Through the window of her dirt-floored hovel, Éliane watched as life once again returned to the city. She saw churls of every degree, husbandmen, herdsmen, mechanics, household servants, all returning to their work. These were men who would have once sought entry into the Order as serving brethren. As in a layman's life, they may well have suffered inequity next to their knightly brethren. Yet in every outward regard, serving brethren were still members of the Order, cloaked by its inviolability and entitled to its privileges.
Men also joined in the hope that crusade might provide them with heavenly salvation. Not so any longer. Papal aggrandizement in Italy had devalued the divine currency of crusade. Now men sought the safer path to heaven with a short service at home in the quarrels of the Church. Investment and enthusiasm in the Holy Land had all but evaporated, with the public’s estimation of the Order evaporating along with them. Philip’s untimely accusations only added to the growing disquiet.
The populace was already rife with grief and indignation toward the Order. Éliane knew the feeling all too well. After all, she was here only by virtue of the Order’s inglorious activity in recent years. Philip himself may be a snake, but he was a snake perhaps justified in his misgivings. The Order had failed in its duty in the East, losing the Holy Land and failing to reclaim it. And when royal politics compelled the Templers to undertake an expedition in the Byzantine Empire, they seized the opportunity to plunder the shores of Thrace and the Morea and carried the booty home to Cyprus.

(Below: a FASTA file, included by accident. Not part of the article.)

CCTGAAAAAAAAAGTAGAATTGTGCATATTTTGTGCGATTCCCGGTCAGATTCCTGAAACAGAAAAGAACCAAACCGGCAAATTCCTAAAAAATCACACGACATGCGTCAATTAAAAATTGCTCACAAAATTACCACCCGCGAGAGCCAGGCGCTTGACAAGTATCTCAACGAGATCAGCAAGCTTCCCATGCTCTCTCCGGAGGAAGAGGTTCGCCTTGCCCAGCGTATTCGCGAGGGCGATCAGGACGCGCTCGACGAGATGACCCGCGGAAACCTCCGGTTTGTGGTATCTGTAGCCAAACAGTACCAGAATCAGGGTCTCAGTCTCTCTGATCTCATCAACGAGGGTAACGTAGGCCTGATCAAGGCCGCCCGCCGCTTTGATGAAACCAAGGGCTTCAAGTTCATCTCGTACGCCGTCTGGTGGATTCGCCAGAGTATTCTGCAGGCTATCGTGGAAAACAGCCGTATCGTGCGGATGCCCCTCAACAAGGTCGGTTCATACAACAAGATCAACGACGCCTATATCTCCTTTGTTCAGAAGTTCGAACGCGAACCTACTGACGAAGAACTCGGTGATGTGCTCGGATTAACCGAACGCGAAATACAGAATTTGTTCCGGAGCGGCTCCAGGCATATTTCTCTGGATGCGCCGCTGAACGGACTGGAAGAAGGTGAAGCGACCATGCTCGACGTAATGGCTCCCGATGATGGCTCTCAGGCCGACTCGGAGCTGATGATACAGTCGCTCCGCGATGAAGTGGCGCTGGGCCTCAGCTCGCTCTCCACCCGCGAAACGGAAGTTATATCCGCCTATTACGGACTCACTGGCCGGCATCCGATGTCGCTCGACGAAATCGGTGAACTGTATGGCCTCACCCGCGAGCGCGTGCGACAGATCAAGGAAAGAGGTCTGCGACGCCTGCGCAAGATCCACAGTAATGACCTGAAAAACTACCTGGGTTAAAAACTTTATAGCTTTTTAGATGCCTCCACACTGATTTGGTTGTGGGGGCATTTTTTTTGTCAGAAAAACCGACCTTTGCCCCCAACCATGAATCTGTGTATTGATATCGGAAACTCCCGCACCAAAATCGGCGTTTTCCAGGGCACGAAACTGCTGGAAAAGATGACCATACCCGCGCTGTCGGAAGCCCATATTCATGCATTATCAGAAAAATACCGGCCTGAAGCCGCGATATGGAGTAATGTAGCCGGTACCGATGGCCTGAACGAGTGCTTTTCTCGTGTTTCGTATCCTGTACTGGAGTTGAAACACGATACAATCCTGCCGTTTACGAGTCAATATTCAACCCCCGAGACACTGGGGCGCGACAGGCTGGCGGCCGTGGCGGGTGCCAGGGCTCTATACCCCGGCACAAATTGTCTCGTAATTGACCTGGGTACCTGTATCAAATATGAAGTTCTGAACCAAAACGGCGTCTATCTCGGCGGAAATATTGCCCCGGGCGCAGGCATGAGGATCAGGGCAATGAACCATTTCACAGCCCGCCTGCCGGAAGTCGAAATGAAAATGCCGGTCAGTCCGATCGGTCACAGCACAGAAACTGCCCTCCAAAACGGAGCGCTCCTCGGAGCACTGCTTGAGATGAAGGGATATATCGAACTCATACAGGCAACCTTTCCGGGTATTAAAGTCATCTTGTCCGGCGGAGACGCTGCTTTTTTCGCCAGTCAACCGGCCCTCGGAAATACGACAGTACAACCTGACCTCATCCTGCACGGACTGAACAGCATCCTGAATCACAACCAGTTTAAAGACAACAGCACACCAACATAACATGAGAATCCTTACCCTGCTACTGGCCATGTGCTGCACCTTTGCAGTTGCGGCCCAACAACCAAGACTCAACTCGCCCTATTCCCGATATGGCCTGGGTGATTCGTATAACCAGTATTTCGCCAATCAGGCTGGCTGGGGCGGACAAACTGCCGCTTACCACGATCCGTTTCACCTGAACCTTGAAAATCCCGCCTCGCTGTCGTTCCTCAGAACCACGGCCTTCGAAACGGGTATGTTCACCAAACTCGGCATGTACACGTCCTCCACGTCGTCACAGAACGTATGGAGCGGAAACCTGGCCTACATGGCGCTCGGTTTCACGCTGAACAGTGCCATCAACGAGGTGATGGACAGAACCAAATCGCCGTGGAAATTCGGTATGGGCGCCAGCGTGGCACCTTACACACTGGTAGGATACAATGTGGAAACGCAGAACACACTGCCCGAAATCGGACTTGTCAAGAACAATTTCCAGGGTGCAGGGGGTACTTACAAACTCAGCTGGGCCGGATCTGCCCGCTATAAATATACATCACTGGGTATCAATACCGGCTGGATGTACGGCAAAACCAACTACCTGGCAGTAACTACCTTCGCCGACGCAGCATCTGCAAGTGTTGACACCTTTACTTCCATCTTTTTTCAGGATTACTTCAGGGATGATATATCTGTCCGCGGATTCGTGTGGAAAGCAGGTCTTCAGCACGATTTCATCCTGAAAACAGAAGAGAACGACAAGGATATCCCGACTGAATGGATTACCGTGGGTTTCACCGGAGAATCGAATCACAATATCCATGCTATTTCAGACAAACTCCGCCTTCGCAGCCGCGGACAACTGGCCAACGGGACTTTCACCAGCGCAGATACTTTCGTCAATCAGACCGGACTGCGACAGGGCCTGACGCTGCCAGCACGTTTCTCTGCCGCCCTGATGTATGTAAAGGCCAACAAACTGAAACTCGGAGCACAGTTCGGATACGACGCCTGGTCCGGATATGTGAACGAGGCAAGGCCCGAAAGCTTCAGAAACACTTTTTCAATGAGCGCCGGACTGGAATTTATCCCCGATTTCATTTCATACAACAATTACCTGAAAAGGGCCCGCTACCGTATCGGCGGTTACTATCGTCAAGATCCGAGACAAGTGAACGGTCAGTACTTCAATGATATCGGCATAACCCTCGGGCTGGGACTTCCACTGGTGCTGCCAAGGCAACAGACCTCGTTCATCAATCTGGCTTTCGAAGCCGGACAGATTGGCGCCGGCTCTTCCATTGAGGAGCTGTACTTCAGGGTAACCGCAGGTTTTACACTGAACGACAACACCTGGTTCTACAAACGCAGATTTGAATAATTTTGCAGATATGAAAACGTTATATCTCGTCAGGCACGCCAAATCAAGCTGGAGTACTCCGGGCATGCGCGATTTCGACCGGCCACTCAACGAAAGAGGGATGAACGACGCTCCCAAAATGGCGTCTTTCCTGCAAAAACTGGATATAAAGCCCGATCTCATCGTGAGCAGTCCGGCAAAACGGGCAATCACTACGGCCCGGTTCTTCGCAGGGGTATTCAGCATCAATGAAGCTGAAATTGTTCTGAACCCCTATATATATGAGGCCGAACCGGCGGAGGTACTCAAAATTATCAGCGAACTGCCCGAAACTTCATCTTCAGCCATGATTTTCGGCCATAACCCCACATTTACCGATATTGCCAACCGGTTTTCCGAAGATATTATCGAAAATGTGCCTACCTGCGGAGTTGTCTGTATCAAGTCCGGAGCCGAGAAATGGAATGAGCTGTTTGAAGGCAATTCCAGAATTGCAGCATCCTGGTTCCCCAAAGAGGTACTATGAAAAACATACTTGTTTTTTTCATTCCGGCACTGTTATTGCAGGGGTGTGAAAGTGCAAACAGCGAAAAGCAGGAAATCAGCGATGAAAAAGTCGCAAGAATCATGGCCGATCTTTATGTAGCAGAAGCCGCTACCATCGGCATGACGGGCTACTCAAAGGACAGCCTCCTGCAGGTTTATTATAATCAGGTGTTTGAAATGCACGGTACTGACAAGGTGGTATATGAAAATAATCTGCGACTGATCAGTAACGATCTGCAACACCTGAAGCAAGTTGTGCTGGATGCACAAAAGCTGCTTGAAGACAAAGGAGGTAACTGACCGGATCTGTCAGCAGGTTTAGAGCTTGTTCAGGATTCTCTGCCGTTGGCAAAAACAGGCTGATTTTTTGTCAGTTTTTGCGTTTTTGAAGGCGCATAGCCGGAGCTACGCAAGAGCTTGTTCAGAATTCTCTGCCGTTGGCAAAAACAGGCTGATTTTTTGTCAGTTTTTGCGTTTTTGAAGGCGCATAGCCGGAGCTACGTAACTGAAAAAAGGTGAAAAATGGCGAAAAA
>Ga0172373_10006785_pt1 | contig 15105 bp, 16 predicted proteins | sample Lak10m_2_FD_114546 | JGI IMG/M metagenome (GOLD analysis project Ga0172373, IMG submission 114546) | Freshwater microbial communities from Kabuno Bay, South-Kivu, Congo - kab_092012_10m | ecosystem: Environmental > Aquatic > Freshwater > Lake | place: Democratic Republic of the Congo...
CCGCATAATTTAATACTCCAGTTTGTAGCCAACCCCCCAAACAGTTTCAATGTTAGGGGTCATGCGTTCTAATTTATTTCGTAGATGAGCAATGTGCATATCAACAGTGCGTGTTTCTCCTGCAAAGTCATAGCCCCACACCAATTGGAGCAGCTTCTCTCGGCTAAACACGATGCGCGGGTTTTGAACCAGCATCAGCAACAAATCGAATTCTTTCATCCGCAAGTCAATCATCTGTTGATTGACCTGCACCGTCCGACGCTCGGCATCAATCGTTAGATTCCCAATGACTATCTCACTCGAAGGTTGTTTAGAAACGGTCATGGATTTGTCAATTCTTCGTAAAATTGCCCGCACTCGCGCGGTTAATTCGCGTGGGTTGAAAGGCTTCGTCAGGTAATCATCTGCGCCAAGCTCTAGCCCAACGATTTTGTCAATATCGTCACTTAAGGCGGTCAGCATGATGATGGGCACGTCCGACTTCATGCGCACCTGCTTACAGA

As much as Philip or Clement were responsible for the state the Order found itself in, the Templers themselves were as much to blame. Yet in spite of these ignominies, Éliane was carried here by other reasons. Reasons which were less well known, or if known, less fully understood throughout Christendom. The details of the incident, like so many things within the Order, were kept secret. In her mind, the wounds of the schism were still fresh, only seven years old. Her son was a constant reminder.